Skip to 0 minutes and 8 secondsMy name's Debbie Clifford, and I'm an Environmental Data Consultant at the Institute for Environmental Analytics. Satellites are a really important data source for environmental data analytics because they monitor the environment over years and continuously, and they give us a global picture, which we can't really get from any other kind of data source. So the first Earth Observation satellites were launched in the 1960s. This was the Nimbus programme from NASA. Nimbus is Latin for cloud, and they were trying to measure some of these things that seem invisible in the atmosphere, like atmospheric temperature or the amount of water vapour. And these new global measurements really revolutionised weather forecasting and gave us much more accurate forecasts.

Skip to 0 minutes and 53 secondsWe've continued to make observations of all sorts of parts of our environment ever since-- the atmosphere, the oceans, the land surface, and the cryosphere. Different satellites will take pictures of the planet in different ways. You can have Earth Observation from what's called a geostationary satellite, and that's looking at the same point on the planet all the time. So you get very high resolution measurements in time, but not such high resolution in space because the satellite has to be a long way away to stay in that orbit. To get very high resolution measurements in space, very detailed, the satellite will be orbiting in a polar orbit. So it will cross the poles every day.

Skip to 1 minute and 34 secondsAnd that really depends on the design of the satellite and the different quantity that it's trying to measure on the ground. As an example, the largest Earth Observation satellite ever launched was the European Space Agency's Envisat platform. And this satellite was the size of a double decker bus, and it had nine separate instruments on it recording all sorts of measurements from rainfall to sea surface temperature to atmospheric composition. In the end, it delivered data for about 10 years, which was twice as long it was originally planned to be operational for. And all that data added up to about a petabyte. The new satellites from the European Space Agency is the Sentinel series.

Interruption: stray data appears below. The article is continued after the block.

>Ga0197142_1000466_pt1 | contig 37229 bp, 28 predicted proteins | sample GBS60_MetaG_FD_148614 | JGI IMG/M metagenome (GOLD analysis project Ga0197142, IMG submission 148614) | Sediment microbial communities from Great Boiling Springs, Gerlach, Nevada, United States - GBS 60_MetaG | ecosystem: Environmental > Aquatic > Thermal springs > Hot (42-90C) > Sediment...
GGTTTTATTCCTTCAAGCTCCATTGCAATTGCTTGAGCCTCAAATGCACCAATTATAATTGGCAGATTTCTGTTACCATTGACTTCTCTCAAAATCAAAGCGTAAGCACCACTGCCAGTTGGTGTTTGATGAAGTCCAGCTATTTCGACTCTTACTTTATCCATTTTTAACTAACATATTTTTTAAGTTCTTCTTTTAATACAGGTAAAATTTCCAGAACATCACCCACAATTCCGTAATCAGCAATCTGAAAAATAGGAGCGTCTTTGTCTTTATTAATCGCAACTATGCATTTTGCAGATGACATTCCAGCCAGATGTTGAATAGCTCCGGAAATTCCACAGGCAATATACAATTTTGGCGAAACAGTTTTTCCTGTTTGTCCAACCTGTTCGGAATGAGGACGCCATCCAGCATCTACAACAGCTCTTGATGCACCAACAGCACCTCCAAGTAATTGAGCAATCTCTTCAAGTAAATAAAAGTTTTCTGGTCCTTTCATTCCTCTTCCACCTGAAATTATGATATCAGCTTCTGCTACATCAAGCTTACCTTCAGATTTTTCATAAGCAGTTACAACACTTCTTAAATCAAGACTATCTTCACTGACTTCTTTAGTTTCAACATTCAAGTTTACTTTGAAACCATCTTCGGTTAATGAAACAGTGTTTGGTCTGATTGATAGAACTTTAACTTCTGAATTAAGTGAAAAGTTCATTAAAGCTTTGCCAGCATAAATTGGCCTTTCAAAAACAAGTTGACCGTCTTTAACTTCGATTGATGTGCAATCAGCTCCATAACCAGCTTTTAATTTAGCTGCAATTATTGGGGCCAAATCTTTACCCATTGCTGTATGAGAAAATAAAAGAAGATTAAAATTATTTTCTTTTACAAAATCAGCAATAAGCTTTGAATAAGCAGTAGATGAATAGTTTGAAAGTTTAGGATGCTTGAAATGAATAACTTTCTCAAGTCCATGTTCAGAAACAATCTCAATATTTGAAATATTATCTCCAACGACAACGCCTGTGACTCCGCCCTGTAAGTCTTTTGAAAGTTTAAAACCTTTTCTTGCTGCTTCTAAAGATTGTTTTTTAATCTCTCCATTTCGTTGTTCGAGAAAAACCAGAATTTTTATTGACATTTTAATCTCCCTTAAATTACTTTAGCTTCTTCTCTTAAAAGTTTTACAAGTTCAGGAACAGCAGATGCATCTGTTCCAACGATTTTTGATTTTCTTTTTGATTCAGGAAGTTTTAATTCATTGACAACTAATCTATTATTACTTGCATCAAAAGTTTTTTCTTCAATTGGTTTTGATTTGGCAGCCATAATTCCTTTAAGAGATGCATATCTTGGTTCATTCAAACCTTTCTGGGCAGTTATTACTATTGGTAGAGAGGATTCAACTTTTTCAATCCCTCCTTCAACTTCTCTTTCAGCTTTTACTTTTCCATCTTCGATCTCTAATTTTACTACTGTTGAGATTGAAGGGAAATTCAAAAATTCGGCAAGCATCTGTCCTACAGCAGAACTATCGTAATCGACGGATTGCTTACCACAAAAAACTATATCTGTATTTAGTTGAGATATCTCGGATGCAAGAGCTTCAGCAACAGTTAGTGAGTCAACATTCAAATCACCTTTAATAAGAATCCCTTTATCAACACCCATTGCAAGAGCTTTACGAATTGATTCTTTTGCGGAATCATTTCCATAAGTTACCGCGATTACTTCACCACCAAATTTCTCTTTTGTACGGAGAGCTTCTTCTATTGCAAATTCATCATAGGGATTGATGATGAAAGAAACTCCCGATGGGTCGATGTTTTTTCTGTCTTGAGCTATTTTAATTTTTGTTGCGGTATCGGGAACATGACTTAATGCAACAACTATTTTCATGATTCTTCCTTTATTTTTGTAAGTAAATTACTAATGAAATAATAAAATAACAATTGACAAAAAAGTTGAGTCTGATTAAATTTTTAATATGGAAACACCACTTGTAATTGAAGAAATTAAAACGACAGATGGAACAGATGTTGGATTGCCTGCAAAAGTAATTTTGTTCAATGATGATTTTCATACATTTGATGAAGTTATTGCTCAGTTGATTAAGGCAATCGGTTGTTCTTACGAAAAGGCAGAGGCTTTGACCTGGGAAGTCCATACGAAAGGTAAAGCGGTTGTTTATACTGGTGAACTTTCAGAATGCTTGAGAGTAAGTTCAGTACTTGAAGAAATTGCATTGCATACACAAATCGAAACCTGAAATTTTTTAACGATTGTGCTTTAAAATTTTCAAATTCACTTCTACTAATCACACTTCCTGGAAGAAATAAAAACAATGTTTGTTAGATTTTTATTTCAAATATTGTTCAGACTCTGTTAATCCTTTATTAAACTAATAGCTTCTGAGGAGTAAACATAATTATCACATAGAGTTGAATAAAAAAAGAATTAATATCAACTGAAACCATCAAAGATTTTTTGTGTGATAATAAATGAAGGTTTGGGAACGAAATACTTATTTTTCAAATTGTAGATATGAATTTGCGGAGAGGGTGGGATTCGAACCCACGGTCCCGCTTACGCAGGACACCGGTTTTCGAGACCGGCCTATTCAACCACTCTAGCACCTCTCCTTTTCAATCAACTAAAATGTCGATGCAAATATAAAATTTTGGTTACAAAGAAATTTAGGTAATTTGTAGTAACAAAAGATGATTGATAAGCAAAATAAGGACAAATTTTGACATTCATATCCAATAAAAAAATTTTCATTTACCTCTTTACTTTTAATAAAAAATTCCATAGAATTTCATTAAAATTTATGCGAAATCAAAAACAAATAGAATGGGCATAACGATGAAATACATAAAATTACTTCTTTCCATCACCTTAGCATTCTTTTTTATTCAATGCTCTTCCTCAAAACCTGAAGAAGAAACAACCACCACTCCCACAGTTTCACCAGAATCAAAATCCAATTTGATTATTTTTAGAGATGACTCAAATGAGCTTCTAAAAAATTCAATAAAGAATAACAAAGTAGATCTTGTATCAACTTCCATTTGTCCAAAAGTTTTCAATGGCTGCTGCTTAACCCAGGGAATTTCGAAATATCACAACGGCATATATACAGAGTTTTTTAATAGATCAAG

Skip to 2 minutes and 16 secondsThe Sentinel 2 satellites will produce around 800 terabytes of data every year. So where Envisat produced a petabyte by over 10 years, with our newest satellites, we're getting almost that amount every single year. So we can use Earth Observation in all sorts of parts of the electromagnetic spectrum, not just the visible that we see with our eyes. So we can use, for instance, a comparison between the red part of the spectrum and the near infrared to tell us about how efficiently plants are photosynthesising. So this tells you about the health of your crops or your vegetation.

Skip to 2 minutes and 54 secondsWe can also use infrared to understand the temperature of the land surface or the sea surface, which is really important for weather forecasting and climate modelling, but also for understanding more human things like the urban heat island and how that might change over time as we all live more in cities.

Observing the Earth from space

Watch Dr Debbie Clifford, Environmental Data Consultant at the IEA, explain why satellites are such an important source of data.